National Basketball Association commissioner Larry O'Brien said yesterday he is increasingly concerned about the possible spread of fighting among players and the potential for those fights to spark brawls among spectators in the stands and even with players on the court.

"This is extremely troublesome, extremely serious, O'Brien said. "It could escalate beyond fights among players such as the one between Kermit Washington and Rudy Tomjanovich. It could go to people beyond the players getting hurt and involved. We could have a situation in the arenas that would be horrendous."

O'Brien said the possibility of an escalating fight is one several items under study by a special NBA committee on violence he established several weeks ago.

Formed with the cooperation of the NBA Players Association and including representatives of coaches and general managers, the committee is to "review rules, producers and conduct of the game to determine what the root causes of this (violent) nature might ultimately be," O'Brien said.

NBA Players Association counsel Larry Fleisher, a member of the committee, said the players are equally concerned about violence getting out of control.

"At every one of our meetings of player representatives, the subject is brought up - mainly because the players don't want to see themselves as gladiators before screaming fans." Fleisher said. "The concept of being 'on show' is very disturbing to them. We're also concerned about the whole reaction of fans."

The committee's first meeting was Dec. 5, only five days before Los Angeles Laker forward Washington slugged Houston Rocket forward Tomjanovich.

Tomjanovich is to undergo surgery Saturday to repair facial, upper jaw and nose fractures. Physicians said his jaw will have to be wired shut for about six weeks and he may miss the rest of the season.

The doctors said the skull fracture he suffered actually was a dislodging of the bony structures of the face from the skull, causing spinal fluid to leak through the nose.

O'Brien suspended Washington for 60 days without pay and fined him an additional $10,000. The fine and loss of pay will cost Washington at least $53,560 in all. O'Brien said Washington could apply for readmission to the NBA after 60 days, but refused yesterday to say if his readmission would be tied to Tomjanovich's condition.

Earlier in the season, Laker center Kareem Abdul-Jabbar was fined $5,000 for retaliating with a blow against Milwaukee's Kent Benson.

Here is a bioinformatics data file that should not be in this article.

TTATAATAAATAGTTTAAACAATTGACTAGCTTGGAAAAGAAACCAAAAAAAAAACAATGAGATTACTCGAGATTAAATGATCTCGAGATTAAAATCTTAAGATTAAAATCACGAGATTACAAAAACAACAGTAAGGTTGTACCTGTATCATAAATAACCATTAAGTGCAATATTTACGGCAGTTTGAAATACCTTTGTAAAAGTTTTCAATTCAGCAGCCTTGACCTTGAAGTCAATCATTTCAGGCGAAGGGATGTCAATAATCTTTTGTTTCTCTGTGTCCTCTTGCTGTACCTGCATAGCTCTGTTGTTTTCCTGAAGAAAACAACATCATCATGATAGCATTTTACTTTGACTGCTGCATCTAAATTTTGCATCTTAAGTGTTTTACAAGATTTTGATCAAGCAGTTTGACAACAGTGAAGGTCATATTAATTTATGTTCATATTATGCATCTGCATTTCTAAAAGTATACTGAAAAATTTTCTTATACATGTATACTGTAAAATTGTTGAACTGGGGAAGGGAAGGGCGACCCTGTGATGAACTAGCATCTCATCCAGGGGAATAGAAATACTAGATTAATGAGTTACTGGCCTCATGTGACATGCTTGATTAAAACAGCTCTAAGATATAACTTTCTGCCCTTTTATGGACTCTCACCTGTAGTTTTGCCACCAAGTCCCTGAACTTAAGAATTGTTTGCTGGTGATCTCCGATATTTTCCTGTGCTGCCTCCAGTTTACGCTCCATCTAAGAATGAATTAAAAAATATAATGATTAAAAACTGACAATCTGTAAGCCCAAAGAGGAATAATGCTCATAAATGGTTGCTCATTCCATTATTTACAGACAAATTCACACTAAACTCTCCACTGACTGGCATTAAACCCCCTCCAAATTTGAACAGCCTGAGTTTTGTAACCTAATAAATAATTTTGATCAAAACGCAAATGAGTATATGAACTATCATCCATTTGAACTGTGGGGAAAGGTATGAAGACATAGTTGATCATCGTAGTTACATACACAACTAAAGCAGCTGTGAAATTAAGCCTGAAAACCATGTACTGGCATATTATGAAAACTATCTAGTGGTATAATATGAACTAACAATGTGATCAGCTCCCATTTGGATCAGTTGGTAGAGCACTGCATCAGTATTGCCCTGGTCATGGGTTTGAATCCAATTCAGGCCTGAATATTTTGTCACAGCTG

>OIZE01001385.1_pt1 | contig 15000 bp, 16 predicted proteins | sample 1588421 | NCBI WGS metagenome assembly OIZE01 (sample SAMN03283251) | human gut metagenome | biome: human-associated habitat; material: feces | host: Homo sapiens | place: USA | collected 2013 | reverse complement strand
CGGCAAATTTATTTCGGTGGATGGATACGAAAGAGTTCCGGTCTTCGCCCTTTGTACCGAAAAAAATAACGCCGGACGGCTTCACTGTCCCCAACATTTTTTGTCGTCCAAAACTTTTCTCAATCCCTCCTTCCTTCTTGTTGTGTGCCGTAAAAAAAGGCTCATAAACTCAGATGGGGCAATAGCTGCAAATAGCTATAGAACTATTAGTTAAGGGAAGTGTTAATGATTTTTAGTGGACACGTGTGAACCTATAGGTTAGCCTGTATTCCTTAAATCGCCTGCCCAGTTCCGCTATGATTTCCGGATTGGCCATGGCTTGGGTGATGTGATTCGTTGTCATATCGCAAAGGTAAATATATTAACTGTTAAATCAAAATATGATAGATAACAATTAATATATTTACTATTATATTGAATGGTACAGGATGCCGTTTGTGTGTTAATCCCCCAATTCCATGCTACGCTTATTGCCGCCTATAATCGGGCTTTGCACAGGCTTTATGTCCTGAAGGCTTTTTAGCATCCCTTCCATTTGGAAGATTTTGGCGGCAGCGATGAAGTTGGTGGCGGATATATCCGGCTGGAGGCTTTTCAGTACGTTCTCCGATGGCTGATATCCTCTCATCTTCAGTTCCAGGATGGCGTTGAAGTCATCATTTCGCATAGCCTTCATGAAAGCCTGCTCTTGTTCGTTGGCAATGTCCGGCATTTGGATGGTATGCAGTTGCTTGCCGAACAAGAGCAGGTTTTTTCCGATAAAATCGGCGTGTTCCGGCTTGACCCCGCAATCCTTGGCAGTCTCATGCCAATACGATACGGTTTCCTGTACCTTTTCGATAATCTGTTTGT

Washington's penalty, the most stringent in NBA history, marks the first time the maximum fine of $10,000 has been meeted out since O'Brien asked the NBA board of governors to expand his disciplinary powers. Until last spring, the most punishment O'Brien could have imposed was a $500 fine and a five-day suspension. He now can suspend a player indefinitely and fine him $10,000.

O'Brien's get tough policy reflects a growing concern in professional sports about spread of violence. In a preseason memo to all clubs, National Football League commissioner Pete Rozelle deplored "unecessary violence" and threatened suspensions regardless of whether the player had been penalized in the game.

In baseball, the two league presidents can suspend indefinitely, but fines of more than $500 are subjects to arbitration. In hockey, fines and suspensions are at the discretion of executive vice president Brian O'Neill.

O'Brien said he asked for an expansion of his displinary powers because "the situation had reached the point where it was clear to me the authority I had . . . did not make the impact I wanted."

"There had been a dozen or more incidents (last season) when punches were thrown, but none brought the aftermath of these two." O'Brien said. "Those two incidents have taken on serious proportions beyond anything of recent vintage in the NBA."

The incidents were only two in almost 300 NBA games played so far this season, O'Brien noted, "But it doesn't afford me any comfort to point to only two serious incidents and say that, statisticall, the number is lower than at this point last year.

"My view is that if you have a dozen incidents of a serious nature, that's a dozen too many."

One of the issues the committee on violence is probing is the use of a third official. The NBAPA "overwhelmingly supports" the concept. O'Brien favors it, but cautions it will not be a panacea for ending violence or complaints about bad officiating.

There are different opinions about how a third official, should be used and the proposal has twice failed to get the necessary two-thirds vote of the board of governors.

One strong objection a third official is the estimated annual cost of $750,000 to $1 million. Fleisher says the cost is worth it if it results in better officiating.

The elimination or reduction of hand-checking also is being reviewed.

Both O'Brien and Fleisher discounted racial animosities as having any part in the recent brawls. Both the Washington and Abdul-Jabbar incidents involved black players striking white atheletes.

O'Brien also decried the labeling of some players as "enforcers" or "trouble-makers," remarking that the "evidence is decidedly lacking" to support the idea that some players actually fill those roles.